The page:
I’m reading your blog and I feel like it’s me that wrote that. I had the exact same struggle. I went through a lactation consultant. Had about 10 visits with them and worked with 4 of them. I’ve had an over supply of milk as well and was pumping a lot in the beginning. I had 30 bags of 5 oz in my freezer by the time she was 4 weeks old. They got me to slowly slow down the pumping cause you will keep producing a lot of milk. I started with only pumping morning and night and then only morning and then eventually was able to stop. For the latching part, my baby would only latch with a shield. And I had a strong let down as well so she would choke when she would latch and couldn’t keep up with the milk flow. Try to get up before a feed and manually express milk (do not pump). Once your let down has passed then latch her on. But a shield was magic for me. And I still use it and my baby is 3 months. Eventually your milk will settle and adjust to what she needs. It took 2 months for me. And the nipple part, my nipple are still not happy and she’s 3 months. I’ve had infections and 2 mastitis. It’s horrible. I feel like they are “kinda” just getting used to breastfeeding now. Lots of cream on them and I’ve had to use the Dr. Newman’ all purpose nipple cream twice. They still get sore once in awhile. You should consider seeing a lactation consultant. They were my saviour. And nobody had ever told me how hard breastfeeding could be. Keep up the great work and you’ll get there. And I donated all my milk! 🙂

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  18. laurendellis says:

    Congratulations on the arrival of your baby girl!! I had my first baby in March (a girl also!) and there are definitely a lot of big changes!! Lucky my daughter was a pro at breastfeeding right from day one but she was also a week late. I have heard that babies born early sometimes have a harder time latching at first so I would recommend to keep trying!! Regardless, you are doing an awesome job!! I’m looking forward to following in your adventures!

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  19. Megan says:

    Try pumping a little before you feed her! My baby was 5.5 weeks early and had a 2 week stay in the nicu so I was pumping and feeding with a nipple shield. I also had some over supply issues so make sure you don’t pump longer than 30 minutes. I stuck to it and she’s 4 months and going strong without the nipple shield good luck!

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  20. Kate says:

    Congratulations Sam! She’s adorable! My first came 8 weeks early so right away I pumped and he drank from a bottle before breast. We always offered breast first and even if just to nuzzle and then top up with a bottle of breast milk. We focused on the pros – dad could help with late night feeds, Momma could pump and go back to bed. We did use a nipple shield for about 4 months, I tried different sizes, also I’d hand express a little milk in to the tip of the shield (and used saliva to make the shield stick to my breast) and that would help the latch. I had a lactation consultant come to my house too which was great. Pumping did irritate my nipples (I had the setting too high) and I got blisters then mastitis so use lanolin cream or something similar (unfortunately it stained a few tank tops). I froze my milk and added it to baby food later but also was able to donate some to BC Women’s hospital. Just know that you’re doing great and have an awesome attitude, happy Momma happy baby is KEY! With my number 2 she wouldn’t take a bottle until she was 13 months so focus on what IS working for you and hopefully you, Hayden and Dustin get in to a good routine soon! All the best xo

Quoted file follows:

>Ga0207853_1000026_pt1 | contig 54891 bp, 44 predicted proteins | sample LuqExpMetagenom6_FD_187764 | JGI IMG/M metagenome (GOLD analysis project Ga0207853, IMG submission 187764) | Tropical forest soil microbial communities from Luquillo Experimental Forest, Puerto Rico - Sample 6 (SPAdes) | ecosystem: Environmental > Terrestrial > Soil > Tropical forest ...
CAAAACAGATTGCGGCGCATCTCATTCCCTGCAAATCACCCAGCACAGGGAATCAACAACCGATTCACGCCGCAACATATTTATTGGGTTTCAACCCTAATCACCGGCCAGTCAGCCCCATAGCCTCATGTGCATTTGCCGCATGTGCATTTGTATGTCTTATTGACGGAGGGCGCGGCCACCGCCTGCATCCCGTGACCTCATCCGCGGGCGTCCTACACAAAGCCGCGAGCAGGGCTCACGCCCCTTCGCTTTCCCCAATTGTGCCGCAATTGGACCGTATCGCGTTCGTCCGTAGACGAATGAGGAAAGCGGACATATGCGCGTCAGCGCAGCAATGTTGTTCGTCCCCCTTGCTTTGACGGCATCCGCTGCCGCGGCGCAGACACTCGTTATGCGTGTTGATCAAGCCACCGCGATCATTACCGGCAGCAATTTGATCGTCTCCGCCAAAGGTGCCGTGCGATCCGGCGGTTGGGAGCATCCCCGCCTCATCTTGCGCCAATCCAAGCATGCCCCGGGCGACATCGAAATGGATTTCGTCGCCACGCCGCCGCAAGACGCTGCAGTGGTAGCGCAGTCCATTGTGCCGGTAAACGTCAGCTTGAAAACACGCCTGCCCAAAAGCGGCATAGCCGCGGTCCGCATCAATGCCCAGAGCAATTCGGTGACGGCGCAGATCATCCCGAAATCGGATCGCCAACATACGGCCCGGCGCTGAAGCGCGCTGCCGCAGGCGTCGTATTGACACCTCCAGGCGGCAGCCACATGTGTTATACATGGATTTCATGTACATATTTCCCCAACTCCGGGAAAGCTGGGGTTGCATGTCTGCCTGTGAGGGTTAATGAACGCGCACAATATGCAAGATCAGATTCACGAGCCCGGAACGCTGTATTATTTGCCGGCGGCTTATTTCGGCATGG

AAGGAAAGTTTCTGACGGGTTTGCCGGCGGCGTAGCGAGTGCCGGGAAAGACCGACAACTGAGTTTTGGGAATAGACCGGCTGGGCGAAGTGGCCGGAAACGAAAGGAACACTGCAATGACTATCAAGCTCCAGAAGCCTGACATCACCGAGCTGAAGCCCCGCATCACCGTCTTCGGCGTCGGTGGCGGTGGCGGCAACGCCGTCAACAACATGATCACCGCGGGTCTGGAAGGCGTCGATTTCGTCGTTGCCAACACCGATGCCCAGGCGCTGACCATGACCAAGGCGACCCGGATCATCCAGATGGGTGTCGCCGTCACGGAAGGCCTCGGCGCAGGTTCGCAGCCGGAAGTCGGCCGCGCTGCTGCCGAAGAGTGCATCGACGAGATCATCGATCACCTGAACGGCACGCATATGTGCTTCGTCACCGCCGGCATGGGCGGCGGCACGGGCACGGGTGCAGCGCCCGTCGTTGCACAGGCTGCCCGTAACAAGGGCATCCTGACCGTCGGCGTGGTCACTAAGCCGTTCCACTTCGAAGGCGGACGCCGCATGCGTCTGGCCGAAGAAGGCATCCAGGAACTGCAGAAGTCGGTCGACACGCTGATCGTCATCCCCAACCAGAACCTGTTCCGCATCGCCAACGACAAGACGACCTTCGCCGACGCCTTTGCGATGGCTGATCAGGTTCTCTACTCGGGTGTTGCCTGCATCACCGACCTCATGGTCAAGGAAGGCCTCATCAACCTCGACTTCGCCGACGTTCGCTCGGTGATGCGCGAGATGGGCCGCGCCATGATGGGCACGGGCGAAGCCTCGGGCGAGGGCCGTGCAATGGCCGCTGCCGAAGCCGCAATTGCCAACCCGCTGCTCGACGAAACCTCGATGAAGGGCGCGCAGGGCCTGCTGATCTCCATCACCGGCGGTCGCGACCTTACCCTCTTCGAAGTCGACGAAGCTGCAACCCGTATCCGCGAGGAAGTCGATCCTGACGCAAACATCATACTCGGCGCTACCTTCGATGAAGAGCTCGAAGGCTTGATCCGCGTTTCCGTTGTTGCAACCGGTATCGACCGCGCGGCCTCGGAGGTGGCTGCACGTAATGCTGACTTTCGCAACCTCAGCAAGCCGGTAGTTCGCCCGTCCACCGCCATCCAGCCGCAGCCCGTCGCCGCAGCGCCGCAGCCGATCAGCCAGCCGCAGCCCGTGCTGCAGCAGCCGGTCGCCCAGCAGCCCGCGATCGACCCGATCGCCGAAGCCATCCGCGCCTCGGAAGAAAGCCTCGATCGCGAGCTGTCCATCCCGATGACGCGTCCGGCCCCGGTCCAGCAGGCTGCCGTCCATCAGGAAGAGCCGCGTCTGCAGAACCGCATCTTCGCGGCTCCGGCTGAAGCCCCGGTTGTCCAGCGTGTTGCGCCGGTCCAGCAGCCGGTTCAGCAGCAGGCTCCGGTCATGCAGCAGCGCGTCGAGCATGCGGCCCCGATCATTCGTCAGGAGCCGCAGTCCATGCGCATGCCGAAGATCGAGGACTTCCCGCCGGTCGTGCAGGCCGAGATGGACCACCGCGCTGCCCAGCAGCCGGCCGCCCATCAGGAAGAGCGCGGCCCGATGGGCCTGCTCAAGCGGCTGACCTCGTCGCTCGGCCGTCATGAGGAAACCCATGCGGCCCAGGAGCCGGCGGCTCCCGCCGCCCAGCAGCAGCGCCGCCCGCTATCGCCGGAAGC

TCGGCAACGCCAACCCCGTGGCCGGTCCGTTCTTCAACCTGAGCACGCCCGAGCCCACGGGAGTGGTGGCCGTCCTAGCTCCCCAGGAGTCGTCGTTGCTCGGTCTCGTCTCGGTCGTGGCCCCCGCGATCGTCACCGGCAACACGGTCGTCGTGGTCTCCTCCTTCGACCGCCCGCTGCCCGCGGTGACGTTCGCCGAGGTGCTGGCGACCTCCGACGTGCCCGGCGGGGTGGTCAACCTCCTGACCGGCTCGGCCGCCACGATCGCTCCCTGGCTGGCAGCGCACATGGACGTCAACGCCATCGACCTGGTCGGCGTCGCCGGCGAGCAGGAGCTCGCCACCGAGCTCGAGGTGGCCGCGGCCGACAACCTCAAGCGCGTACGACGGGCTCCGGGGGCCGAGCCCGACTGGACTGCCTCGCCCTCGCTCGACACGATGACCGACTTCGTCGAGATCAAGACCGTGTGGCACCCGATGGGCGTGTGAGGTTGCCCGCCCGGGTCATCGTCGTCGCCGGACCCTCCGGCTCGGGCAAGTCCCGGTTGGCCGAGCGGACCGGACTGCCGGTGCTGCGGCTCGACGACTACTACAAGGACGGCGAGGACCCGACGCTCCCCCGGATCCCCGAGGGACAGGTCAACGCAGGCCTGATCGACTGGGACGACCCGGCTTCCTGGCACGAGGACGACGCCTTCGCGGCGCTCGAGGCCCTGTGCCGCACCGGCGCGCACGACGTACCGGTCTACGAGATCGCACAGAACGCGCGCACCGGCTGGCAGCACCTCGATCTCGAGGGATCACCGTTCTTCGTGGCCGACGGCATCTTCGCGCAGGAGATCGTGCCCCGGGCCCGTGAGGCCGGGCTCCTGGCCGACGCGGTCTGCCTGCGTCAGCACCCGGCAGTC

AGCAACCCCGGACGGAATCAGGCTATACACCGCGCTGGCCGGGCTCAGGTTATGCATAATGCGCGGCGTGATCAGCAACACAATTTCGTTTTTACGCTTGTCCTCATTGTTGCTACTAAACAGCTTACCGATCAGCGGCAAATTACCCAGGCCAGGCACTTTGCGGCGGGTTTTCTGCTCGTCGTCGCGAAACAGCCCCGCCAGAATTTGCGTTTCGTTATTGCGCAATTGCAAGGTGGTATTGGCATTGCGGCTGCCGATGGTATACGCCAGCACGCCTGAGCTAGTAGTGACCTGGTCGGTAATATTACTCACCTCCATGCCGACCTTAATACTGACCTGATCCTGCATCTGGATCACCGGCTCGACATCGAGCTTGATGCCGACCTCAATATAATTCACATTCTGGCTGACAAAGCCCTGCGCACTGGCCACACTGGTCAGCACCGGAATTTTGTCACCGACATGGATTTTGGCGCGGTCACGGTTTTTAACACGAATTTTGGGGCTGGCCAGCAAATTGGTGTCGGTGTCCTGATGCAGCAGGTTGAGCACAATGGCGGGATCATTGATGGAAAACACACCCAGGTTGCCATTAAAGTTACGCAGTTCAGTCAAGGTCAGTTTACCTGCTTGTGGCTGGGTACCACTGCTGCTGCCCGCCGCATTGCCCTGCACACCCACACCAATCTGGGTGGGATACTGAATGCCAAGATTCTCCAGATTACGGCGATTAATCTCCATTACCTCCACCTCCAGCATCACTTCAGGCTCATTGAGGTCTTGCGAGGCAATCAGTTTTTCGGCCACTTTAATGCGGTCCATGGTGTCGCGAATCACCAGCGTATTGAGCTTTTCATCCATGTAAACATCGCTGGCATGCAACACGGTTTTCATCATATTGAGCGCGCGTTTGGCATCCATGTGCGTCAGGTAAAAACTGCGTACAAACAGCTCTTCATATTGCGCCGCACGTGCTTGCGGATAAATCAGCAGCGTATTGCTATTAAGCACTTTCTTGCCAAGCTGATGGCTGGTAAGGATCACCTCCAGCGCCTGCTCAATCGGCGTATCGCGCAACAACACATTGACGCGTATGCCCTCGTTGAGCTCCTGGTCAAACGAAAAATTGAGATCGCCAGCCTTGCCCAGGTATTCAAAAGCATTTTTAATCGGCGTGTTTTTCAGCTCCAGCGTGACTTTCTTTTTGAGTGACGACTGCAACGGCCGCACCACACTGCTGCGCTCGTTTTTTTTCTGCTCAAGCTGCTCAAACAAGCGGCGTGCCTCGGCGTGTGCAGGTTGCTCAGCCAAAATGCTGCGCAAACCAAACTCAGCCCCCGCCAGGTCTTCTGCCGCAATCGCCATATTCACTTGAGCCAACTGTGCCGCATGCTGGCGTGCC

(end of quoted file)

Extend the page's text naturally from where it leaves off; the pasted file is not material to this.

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  21. Tessa says:

    I had the same problem and struggled for 3 weeks until I realized I was feeding my son every 45 minutes as he choked and inhaled only air. I have been pumping and feeding from a bottle for the past 4 months and it is great. My son is growing like a weed and it’s nice to have my husband’s help to feed. Whatever works for your baby is your best bet. It’s still breast milk however your little one gets it!

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  22. Lisa Peters says:

    Oh man! I feel like coming on over… it is a